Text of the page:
Kim’s proposal for a bilateral meeting was made knowing that such an invite would entice the American president, inflating his ego while playing on his personality traits.

Moon Jae-in is patiently trying to bring the US and North Korea along, converging towards his mid-term strategy of securing a significant breakthrough on the Peninsula while working to ensure strategic dividends for all actors throughout the process.

Ultimately, South Korea is willing to redefine the security paradigm on the Korean Peninsula as an exclusive bilateral matter between Seoul and Pyongyang. This is happening for the reason that the US under Trump is becoming much more calculative and may become careless in case North Korea turns hostile. Thus, more efforts are needed to reach a meaningful conclusion.

Such an effort  will entail challenges for both North and South Korea, as each of their respective allies and security providers, the People’s Republic of China and the United States, need to willingly suspend their involvement on security matters on the Peninsula.

Both are permanent members at the United Nation Security Council and this fragile shift will be possible only if Xi Jinping and Donald Trump will allow Moon Jae-in to harness the North into deeper forms of engagement encompassing social and cultural exchanges as well as economic cooperation, military and political dialogue.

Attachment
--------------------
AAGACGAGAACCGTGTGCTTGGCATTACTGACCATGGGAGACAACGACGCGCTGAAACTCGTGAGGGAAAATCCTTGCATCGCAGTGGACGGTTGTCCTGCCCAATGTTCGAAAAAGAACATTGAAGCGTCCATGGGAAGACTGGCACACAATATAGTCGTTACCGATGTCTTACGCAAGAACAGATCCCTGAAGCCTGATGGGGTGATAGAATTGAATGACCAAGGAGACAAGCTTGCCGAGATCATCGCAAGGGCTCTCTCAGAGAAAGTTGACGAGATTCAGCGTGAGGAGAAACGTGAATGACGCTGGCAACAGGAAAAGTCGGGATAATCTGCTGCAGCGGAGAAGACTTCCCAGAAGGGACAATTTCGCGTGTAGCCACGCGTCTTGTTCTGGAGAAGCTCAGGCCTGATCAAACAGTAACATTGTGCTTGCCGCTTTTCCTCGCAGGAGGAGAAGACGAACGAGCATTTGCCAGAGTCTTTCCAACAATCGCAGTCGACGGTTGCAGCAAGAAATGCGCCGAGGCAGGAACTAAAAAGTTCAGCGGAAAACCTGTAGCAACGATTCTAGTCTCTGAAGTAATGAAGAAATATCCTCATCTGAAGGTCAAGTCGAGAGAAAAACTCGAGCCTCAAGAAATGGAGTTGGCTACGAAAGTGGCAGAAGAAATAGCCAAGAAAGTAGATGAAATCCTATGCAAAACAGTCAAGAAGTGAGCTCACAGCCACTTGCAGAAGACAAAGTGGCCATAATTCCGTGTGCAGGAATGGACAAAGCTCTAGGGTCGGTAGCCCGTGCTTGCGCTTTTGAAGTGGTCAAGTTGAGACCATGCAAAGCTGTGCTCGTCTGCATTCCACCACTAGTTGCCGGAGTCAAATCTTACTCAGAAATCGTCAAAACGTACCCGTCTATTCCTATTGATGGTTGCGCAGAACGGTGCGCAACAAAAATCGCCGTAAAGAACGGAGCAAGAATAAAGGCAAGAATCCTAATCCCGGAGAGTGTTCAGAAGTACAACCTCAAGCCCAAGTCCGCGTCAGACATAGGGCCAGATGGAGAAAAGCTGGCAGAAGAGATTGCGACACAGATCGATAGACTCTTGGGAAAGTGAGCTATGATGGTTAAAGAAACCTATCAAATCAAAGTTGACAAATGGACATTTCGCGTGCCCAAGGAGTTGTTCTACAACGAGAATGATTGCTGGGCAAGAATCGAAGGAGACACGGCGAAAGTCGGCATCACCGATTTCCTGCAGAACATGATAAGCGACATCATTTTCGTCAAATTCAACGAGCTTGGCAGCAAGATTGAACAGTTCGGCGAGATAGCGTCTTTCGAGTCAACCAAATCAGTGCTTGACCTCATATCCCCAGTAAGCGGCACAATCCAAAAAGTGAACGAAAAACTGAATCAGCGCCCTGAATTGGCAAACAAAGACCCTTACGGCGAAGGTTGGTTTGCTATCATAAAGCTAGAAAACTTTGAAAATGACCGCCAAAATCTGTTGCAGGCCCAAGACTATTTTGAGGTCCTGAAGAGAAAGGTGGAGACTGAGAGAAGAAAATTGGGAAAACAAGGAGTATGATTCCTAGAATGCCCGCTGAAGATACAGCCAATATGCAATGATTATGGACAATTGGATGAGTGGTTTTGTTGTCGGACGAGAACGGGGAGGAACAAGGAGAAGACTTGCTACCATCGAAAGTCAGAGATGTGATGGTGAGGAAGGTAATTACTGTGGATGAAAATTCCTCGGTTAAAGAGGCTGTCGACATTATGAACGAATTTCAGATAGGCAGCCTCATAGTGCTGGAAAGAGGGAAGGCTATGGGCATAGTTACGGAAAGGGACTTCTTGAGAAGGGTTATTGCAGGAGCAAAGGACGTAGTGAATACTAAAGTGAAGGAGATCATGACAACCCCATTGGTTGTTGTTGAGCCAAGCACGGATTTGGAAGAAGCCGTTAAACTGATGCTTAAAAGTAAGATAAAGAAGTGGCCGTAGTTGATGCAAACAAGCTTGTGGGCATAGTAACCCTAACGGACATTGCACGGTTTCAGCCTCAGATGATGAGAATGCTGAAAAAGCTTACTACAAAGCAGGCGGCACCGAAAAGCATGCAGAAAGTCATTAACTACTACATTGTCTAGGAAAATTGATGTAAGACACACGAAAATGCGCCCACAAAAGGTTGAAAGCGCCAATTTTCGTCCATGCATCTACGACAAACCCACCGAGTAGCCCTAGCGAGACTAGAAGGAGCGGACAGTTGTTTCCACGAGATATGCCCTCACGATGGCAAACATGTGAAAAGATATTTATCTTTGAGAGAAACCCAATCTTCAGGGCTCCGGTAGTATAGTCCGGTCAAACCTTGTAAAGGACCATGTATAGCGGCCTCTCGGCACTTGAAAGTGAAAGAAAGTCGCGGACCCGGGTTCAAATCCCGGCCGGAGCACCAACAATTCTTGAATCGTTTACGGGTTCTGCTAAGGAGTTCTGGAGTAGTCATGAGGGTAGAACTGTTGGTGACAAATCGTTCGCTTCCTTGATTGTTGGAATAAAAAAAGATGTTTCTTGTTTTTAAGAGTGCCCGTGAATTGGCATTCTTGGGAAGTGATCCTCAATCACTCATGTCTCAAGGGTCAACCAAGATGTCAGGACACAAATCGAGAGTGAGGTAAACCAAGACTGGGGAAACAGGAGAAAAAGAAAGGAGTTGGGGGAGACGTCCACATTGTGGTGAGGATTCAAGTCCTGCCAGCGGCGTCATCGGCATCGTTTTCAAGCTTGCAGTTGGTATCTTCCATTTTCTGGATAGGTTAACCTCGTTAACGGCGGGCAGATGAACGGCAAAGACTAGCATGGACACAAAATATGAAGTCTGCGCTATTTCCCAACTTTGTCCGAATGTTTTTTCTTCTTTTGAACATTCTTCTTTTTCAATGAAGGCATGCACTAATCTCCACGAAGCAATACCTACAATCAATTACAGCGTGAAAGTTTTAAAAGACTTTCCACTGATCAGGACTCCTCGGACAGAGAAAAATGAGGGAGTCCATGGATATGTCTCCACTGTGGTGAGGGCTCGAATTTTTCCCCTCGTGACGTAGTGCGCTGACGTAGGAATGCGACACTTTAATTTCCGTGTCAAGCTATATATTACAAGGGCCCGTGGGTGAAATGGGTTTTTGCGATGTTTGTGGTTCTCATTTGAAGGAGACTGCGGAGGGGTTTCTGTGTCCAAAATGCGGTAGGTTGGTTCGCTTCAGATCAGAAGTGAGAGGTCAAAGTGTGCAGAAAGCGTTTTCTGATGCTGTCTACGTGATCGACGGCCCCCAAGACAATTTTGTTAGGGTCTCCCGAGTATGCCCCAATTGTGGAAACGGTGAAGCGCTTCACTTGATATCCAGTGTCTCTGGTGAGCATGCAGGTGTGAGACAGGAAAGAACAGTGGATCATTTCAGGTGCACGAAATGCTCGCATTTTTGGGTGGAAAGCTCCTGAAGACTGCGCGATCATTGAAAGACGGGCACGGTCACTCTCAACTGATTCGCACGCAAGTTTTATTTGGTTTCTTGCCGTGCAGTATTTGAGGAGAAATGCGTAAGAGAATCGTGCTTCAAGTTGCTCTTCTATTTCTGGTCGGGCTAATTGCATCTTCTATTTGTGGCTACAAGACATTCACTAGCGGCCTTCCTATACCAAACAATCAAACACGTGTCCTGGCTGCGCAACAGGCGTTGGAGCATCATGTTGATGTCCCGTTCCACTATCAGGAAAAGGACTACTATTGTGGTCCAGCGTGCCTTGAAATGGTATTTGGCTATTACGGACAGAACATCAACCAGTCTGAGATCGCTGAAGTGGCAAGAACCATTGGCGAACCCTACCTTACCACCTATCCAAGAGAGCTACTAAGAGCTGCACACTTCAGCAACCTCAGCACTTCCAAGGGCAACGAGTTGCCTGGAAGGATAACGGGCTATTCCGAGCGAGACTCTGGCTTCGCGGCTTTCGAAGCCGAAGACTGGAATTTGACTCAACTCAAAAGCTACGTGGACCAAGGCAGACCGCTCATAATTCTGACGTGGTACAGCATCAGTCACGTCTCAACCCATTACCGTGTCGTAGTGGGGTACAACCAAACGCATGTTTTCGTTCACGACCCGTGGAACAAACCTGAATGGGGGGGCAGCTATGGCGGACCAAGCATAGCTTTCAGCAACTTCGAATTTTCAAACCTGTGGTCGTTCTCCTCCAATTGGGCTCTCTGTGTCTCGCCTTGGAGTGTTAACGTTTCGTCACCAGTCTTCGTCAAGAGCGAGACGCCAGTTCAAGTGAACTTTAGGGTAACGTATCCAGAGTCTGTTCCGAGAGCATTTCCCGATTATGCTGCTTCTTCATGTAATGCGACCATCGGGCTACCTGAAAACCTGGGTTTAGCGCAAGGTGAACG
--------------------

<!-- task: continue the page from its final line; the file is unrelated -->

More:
But China is not very comfortable with US plans to start the first phase of the process before July 4. In fact, China is suggesting a fresh MoU to be signed after the summit and the work can start by end of July. This will help Beijing to delete all its footprints in the development of nuclear and missile program of N Korea overnight.

China is unwilling to do it now even after the successful summit shows Beijing is unsure of US attitude as Trump is a puppet in the hands of arms lobbies and lunatic in some cases. At the same time, the US is deeply suspicious of China. Just few weeks ago, that meeting in Dalian was seen as an effort by China to ensure that Beijing's voice was heard when Kim will meet with Trump. In the on-again, off-again run-up to the summit, Trump at one point blamed Kim's trip to China for creating an unwelcome ''change in attitude'' by the North Korean leader. China moved quickly to urge both sides not to cancel the meeting. This means Beijing is now doing lobbying for sanctions on Pyongyang to be eased.


In fact, the US strategy is to give a considerable rope to North Korea first and then tighten it to its neck later. What is more serious is Trump's announcement to suspend joint US-South Korea military exercises. The suspension is apparently aimed at appeasing the North, which sees such drills as a grave threat to its security. Trump might argue it is necessary to halt the drills as part of his promise to provide security guarantees for the Kim regime. But he needs to realize his abrupt announcement caught South Korea off guard.